Things like nuts are always hit or miss but I have had better luck buying bulk than packaged items. I only do organic, but find that unsalted poses the least risk, while salted can be a problem. I presume that means that flour is used as an anti-flaking agent for a powdered ingredient somewhere in their processing line. I never buy nut mixes. 

I actively avoid gluten-free items made by my grocery-store's bakery. I've only tried it once and it was definitely more gluten than a minor contamination so I have to presume that it is because the kitchens are contaminated with regular flour dust. 

The grocer's butcher counter is also hit or miss. The less that needs to be done to a cut of meat, the lower the chances of problems. So a simple chunk of meat would be the safest, a ground or sliced product somewhere in the middle, having had to go through another machine, and a product like a sausage that might contain more ingredients (and more chances of cross contamination) won't ever be on my grocery list again. But I do buy packaged sausages that say gluten-free on the label, so it is the facility that is the problem.

But I'm super lucky that the grocery stores at which I shop have excellent gluten-free labeling or sections, only carry minimally-processed products which cuts down on issues, and carries lots of gluten-free options so I'm not tempted to take many risks. 

I also did a ton of research when I first went gluten-free which helped me avoid mistakes. That said, it took me more than a month to finally admit that I had to give up my favorite spaghetti sauce, even calling the manufacturer to double check because it was so much better than the competition and its ingredients really "shouldn't" contain any gluten. But most companies are buying their tomato paste premade and it often contains ingredients other than tomatoes. 

Oh, and distilled products that "should" be gluten-free are another risky area. I do make sure to read labels to make sure things like vinegar are made from corn rather than wheat.

And I also won't trust a human being to tell me that something is gluten-free. There are plenty of people on this forum who eat things that I know from experience contain gluten. Though it is great for them that their reactions are so minor they can be overlooked, I'm glad I have a "tell" symptom that responds to minute amounts because I'd much rather know.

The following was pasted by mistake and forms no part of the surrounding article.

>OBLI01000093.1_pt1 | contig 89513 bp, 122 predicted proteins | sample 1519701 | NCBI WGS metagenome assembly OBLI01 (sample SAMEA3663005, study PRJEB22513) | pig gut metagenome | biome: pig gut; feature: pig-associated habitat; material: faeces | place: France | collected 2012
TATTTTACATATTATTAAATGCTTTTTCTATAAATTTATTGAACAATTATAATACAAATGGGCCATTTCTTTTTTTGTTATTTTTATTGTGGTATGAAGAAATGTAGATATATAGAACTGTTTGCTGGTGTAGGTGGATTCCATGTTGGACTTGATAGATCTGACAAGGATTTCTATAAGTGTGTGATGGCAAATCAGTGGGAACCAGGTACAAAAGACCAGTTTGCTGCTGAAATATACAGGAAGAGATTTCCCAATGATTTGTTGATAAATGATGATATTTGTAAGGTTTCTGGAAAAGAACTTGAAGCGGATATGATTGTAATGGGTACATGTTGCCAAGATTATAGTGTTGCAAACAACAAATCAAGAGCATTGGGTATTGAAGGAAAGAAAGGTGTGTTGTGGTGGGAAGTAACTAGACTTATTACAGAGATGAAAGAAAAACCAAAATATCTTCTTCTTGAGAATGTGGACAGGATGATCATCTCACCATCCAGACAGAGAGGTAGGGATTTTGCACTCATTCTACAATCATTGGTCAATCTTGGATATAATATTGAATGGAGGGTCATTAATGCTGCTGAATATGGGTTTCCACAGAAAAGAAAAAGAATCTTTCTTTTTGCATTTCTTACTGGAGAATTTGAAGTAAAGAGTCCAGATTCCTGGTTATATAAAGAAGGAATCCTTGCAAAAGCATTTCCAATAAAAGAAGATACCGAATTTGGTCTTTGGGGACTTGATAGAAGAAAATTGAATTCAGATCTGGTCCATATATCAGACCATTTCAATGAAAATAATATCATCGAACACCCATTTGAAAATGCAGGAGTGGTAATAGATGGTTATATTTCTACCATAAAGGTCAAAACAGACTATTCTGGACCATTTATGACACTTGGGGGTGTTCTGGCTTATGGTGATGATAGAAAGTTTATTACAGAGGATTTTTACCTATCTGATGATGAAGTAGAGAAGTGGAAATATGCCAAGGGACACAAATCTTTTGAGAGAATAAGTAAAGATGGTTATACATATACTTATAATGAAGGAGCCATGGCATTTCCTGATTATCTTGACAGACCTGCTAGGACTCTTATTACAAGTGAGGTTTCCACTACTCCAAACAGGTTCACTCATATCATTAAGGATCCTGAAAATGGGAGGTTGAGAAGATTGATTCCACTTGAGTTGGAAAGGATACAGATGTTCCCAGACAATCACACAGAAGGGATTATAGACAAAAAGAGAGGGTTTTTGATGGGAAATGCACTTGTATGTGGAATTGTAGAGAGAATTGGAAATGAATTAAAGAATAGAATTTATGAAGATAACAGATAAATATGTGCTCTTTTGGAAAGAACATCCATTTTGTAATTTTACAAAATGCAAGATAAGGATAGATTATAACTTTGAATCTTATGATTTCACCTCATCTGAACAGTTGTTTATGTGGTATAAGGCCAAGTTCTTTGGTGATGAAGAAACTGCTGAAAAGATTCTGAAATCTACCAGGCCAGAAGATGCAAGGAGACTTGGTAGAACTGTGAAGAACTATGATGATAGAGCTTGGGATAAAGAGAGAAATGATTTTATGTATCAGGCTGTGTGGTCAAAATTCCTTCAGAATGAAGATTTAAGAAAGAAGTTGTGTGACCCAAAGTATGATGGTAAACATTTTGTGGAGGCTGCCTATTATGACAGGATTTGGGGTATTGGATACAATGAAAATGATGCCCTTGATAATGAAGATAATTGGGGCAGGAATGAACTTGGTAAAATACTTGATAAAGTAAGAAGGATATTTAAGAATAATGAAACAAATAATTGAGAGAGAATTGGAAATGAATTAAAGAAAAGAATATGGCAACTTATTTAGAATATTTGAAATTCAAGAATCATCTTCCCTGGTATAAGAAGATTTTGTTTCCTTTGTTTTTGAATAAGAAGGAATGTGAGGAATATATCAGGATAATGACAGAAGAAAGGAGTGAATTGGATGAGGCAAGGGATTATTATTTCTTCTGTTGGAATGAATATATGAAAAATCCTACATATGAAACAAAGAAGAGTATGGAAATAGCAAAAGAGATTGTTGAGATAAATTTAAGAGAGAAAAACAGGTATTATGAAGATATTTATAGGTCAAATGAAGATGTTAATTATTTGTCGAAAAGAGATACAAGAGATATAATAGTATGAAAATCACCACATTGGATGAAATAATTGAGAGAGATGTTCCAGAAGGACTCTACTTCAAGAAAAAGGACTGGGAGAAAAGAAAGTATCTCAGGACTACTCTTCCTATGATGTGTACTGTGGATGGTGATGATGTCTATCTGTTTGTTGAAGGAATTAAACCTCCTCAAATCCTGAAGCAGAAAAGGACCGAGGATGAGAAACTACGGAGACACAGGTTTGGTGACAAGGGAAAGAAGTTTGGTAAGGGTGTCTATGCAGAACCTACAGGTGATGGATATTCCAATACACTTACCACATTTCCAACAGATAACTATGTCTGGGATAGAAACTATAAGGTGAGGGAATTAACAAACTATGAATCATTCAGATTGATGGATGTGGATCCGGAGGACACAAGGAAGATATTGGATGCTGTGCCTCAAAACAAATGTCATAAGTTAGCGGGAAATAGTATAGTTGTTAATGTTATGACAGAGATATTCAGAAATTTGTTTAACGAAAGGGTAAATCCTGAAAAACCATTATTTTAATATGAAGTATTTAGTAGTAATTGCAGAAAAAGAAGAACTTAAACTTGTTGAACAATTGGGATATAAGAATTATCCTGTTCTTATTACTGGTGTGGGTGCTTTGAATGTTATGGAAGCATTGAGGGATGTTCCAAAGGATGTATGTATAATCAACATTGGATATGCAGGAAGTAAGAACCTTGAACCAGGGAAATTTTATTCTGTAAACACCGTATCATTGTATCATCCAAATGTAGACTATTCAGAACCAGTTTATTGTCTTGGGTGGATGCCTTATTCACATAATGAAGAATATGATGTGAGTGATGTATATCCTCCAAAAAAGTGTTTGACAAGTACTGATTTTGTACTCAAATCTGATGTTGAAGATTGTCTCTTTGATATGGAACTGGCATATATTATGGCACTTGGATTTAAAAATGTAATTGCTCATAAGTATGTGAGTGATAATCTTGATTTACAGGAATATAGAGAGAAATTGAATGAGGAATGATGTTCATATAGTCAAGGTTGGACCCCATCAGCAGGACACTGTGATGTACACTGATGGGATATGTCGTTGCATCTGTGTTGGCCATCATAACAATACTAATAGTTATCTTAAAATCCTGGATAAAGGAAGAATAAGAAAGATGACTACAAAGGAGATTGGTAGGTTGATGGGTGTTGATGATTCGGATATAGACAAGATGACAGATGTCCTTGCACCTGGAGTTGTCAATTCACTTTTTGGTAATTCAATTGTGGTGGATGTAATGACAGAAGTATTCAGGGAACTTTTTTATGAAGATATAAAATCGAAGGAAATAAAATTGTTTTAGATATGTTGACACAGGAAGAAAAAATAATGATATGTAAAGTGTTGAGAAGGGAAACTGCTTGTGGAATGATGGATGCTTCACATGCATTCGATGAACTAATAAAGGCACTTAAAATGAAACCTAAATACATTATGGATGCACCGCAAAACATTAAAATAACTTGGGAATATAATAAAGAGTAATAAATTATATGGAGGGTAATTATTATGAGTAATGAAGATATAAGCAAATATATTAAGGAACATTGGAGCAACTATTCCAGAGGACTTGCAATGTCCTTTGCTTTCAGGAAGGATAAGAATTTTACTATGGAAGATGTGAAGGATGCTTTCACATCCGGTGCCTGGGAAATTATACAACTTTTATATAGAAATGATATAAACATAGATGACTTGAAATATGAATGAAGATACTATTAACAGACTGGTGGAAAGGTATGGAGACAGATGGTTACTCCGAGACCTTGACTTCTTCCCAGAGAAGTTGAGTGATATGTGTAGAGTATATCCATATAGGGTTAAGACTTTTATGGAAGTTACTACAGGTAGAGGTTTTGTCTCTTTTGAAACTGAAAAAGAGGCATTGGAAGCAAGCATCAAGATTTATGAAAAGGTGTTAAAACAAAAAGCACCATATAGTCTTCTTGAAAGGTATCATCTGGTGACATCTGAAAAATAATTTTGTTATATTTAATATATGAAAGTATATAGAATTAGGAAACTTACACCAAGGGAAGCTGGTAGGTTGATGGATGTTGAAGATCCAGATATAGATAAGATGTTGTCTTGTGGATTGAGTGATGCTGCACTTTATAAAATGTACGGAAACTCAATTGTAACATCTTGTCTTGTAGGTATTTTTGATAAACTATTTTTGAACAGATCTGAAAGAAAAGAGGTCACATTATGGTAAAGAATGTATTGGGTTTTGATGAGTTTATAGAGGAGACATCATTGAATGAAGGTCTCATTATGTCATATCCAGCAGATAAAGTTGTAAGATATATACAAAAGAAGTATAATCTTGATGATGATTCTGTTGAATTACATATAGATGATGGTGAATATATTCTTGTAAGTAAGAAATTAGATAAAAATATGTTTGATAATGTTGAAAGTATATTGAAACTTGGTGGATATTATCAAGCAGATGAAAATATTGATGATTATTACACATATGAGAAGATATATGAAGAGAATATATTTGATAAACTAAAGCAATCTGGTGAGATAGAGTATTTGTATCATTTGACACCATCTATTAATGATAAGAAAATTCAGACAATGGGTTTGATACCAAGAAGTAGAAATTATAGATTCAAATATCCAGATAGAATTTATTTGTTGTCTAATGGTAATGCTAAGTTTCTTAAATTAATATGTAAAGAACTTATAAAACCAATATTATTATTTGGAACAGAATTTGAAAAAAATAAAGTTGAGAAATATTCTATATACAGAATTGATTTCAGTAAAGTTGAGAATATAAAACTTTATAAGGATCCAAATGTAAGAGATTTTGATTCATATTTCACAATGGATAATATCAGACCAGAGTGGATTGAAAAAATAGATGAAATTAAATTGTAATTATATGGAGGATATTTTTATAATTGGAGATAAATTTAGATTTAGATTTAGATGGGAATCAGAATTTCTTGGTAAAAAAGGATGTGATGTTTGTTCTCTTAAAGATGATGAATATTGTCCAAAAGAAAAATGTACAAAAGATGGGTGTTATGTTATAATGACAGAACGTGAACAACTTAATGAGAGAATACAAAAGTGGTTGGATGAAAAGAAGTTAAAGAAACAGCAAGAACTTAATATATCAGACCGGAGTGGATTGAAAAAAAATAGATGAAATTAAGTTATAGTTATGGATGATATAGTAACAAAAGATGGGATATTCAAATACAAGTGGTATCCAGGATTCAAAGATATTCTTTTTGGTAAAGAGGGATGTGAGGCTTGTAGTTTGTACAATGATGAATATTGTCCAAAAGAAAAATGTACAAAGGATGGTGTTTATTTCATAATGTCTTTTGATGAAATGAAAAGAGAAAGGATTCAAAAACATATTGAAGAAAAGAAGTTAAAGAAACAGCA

• Upvote 1

Share this post


Link to post
Share on other sites

"Oh, and distilled products that "should" be gluten-free are another risky area. I do make sure to read labels to make sure things like vinegar are made from corn rather than wheat."

 

I wonder, how can you tell if vinegar is made from corn rather than wheat?  I have definitely been reacting to some vinegars.  I've been just avoiding them all together unless it's something I have already eaten and was fine with. 

 

I'm super  sensitive so I won't eat anything in a box that was made in shared facilities.  I have gotten very sick from gluten free products that I later found out were made on shared equipment.  I had some frozen potatoes the other night that said gluten free.  I wasn't too worried about cross contamination because they were potatoes after all.  After getting sick I did some searching and found that the Ore-ida tater tots were processed on shared equipment.  I got super sick from Sweet Baby Rays BBQ sauce, also says gluten free, also made on shared lines. 

 

I feel somewhat lucky that I am so sensitive, I worry for those that aren't that because they may not get as sick they might be doing damage internally and not know.  My sister and my son both have it and aren't quite as sensitive as I am, I see them doing things that freak me out. :)
 

Share this post


Link to post
Share on other sites


Ads by Google:


Yes.  My kitchen is a shared facility.  That is way different than shared equipment.  Most companies don't disclose this.  There is no rule that they have to.  

Yes to this.  

 

Just as a facility doesn't need to disclose if allergens are used in the plant or even run on the same lines, they don't have to disclose if gluten is in the facility.  There are some brands that are better at labeling than others and have a better reputation. It's all about comfort levels for sure!

Share this post


Link to post
Share on other sites

Create an account or sign in to comment

You need to be a member in order to leave a comment

Create an account

Sign up for a new account in our community. It's easy!

Register a new account

Sign in

Already have an account? Sign in here.

Sign In Now

0

  • Forum Statistics

    • Total Topics
      108,922
    • Total Posts
      943,518
  • Member Statistics

    • Total Members
      67,122
    • Most Online
      3,093

    Newest Member
    Momma Bear13
    Joined
  • Popular Now

  • Topics

  • Posts

    • LOL sorry but really? You trust that, dominos, papa johns, and pizza hut ALL say they can not 100% guarantee their gluten-free pizza are celiac safe. THEY USE the same prep areas, same ingredient bins, same ovens and in many cases the same cutters and spoons used to spread the sauces and cut the pizza. I doubt the employees would even bother changing gloves between pizzas during rush.   Seriously if you want a gluten free pizza....gut a premade one in the freezer section from UDI, Dayia, RealGoodPizza or a crust from cappellos or califlower foods and make your own....Here please save yourself here is a list. BTW Pizza hut uses UDI crust and just tops them with their sauce etc....CCing in most cases and delivering them. Also the REAL good pizza will mail you cases of their pizzas fully made. Califlour foods and capello will mail you empty crust by the case. SO you can order them if  local stores do not carry them.